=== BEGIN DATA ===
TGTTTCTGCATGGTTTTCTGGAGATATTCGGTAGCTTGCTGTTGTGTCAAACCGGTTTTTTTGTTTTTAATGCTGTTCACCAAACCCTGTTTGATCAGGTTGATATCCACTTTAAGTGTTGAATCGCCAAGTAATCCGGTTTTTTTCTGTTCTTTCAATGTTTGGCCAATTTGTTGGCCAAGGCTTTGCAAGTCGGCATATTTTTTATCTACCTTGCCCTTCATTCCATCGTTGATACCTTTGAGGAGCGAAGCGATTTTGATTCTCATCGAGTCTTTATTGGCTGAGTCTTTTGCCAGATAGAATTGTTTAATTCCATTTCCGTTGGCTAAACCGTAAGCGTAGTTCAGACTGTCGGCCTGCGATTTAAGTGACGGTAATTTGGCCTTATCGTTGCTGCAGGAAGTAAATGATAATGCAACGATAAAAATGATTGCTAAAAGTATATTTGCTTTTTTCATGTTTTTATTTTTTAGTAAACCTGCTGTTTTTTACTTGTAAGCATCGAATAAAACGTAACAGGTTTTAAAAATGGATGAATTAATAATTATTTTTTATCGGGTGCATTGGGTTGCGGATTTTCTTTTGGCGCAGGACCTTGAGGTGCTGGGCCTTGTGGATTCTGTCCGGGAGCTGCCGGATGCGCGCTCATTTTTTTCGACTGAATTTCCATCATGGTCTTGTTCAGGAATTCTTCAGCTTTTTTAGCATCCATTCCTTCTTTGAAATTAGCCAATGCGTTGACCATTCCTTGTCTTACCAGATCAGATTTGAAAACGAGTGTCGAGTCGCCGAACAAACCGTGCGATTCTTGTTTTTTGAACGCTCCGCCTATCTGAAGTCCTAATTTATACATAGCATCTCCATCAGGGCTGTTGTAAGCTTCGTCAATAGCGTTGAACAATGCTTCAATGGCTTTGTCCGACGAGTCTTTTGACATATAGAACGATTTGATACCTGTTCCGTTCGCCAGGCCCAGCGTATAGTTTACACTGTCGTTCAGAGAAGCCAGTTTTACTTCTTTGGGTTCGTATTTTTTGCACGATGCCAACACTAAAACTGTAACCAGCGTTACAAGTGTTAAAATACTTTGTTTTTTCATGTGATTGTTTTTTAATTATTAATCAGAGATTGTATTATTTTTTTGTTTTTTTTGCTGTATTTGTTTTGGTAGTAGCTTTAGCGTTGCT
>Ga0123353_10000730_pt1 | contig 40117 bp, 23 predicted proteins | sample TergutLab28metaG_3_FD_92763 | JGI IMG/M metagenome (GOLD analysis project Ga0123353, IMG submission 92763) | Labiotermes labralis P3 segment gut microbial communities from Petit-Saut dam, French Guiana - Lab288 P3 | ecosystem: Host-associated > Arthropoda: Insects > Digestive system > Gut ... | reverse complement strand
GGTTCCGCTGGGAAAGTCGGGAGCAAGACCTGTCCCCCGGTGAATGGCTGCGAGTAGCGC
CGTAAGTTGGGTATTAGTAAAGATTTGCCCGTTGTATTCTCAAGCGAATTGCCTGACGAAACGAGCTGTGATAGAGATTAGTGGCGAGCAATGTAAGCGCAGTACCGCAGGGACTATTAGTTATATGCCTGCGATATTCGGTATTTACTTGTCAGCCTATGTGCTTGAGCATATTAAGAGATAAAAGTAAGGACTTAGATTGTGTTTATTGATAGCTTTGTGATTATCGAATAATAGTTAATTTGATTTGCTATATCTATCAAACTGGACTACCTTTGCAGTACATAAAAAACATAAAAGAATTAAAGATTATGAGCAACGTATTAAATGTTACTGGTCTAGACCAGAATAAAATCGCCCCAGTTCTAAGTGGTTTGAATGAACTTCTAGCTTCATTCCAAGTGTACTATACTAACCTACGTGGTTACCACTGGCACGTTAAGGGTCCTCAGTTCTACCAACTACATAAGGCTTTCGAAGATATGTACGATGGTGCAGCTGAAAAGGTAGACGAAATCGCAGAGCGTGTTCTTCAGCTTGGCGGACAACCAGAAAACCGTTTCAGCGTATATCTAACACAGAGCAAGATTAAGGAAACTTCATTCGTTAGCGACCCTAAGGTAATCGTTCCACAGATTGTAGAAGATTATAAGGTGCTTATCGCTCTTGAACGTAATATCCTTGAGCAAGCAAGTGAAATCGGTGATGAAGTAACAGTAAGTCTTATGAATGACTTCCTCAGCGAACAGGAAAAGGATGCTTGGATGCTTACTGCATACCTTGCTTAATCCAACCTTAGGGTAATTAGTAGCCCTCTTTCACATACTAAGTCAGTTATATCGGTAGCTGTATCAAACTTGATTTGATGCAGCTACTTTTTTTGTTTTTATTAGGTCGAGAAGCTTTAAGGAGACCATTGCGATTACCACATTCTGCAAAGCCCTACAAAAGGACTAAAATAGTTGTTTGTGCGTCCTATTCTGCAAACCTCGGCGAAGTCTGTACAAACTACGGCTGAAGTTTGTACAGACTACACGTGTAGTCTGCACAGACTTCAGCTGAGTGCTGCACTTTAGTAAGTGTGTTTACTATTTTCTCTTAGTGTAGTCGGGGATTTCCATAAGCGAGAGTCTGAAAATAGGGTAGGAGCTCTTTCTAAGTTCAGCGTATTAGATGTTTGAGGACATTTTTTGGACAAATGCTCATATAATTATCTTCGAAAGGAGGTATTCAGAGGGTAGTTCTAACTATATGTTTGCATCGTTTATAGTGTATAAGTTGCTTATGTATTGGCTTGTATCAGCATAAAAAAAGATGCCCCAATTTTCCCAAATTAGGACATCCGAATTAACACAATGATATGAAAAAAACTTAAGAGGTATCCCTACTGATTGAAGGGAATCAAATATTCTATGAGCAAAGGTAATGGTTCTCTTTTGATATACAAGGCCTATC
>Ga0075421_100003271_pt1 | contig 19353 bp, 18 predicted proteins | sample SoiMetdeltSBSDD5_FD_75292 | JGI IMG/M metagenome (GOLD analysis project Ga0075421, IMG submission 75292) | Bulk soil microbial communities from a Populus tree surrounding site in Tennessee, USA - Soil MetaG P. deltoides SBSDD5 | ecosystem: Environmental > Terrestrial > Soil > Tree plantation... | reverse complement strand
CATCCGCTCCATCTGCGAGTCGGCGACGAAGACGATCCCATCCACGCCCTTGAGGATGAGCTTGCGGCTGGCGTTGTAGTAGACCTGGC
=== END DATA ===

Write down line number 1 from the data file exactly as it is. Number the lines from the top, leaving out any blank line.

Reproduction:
TGTTTCTGCATGGTTTTCTGGAGATATTCGGTAGCTTGCTGTTGTGTCAAACCGGTTTTTTTGTTTTTAATGCTGTTCACCAAACCCTGTTTGATCAGGTTGATATCCACTTTAAGTGTTGAATCGCCAAGTAATCCGGTTTTTTTCTGTTCTTTCAATGTTTGGCCAATTTGTTGGCCAAGGCTTTGCAAGTCGGCATATTTTTTATCTACCTTGCCCTTCATTCCATCGTTGATACCTTTGAGGAGCGAAGCGATTTTGATTCTCATCGAGTCTTTATTGGCTGAGTCTTTTGCCAGATAGAATTGTTTAATTCCATTTCCGTTGGCTAAACCGTAAGCGTAGTTCAGACTGTCGGCCTGCGATTTAAGTGACGGTAATTTGGCCTTATCGTTGCTGCAGGAAGTAAATGATAATGCAACGATAAAAATGATTGCTAAAAGTATATTTGCTTTTTTCATGTTTTTATTTTTTAGTAAACCTGCTGTTTTTTACTTGTAAGCATCGAATAAAACGTAACAGGTTTTAAAAATGGATGAATTAATAATTATTTTTTATCGGGTGCATTGGGTTGCGGATTTTCTTTTGGCGCAGGACCTTGAGGTGCTGGGCCTTGTGGATTCTGTCCGGGAGCTGCCGGATGCGCGCTCATTTTTTTCGACTGAATTTCCATCATGGTCTTGTTCAGGAATTCTTCAGCTTTTTTAGCATCCATTCCTTCTTTGAAATTAGCCAATGCGTTGACCATTCCTTGTCTTACCAGATCAGATTTGAAAACGAGTGTCGAGTCGCCGAACAAACCGTGCGATTCTTGTTTTTTGAACGCTCCGCCTATCTGAAGTCCTAATTTATACATAGCATCTCCATCAGGGCTGTTGTAAGCTTCGTCAATAGCGTTGAACAATGCTTCAATGGCTTTGTCCGACGAGTCTTTTGACATATAGAACGATTTGATACCTGTTCCGTTCGCCAGGCCCAGCGTATAGTTTACACTGTCGTTCAGAGAAGCCAGTTTTACTTCTTTGGGTTCGTATTTTTTGCACGATGCCAACACTAAAACTGTAACCAGCGTTACAAGTGTTAAAATACTTTGTTTTTTCATGTGATTGTTTTTTAATTATTAATCAGAGATTGTATTATTTTTTTGTTTTTTTTGCTGTATTTGTTTTGGTAGTAGCTTTAGCGTTGCT